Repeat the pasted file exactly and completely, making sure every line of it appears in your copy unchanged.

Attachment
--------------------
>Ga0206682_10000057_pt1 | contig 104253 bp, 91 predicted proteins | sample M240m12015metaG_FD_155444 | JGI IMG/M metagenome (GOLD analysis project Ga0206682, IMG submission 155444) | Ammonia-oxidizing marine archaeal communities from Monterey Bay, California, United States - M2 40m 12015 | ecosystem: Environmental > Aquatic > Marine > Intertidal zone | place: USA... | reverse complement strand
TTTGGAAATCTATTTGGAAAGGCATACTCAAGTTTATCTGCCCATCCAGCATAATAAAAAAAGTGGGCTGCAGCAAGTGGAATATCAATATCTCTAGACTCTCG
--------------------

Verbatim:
>Ga0206682_10000057_pt1 | contig 104253 bp, 91 predicted proteins | sample M240m12015metaG_FD_155444 | JGI IMG/M metagenome (GOLD analysis project Ga0206682, IMG submission 155444) | Ammonia-oxidizing marine archaeal communities from Monterey Bay, California, United States - M2 40m 12015 | ecosystem: Environmental > Aquatic > Marine > Intertidal zone | place: USA... | reverse complement strand
TTTGGAAATCTATTTGGAAAGGCATACTCAAGTTTATCTGCCCATCCAGCATAATAAAAAAAGTGGGCTGCAGCAAGTGGAATATCAATATCTCTAGACTCTCG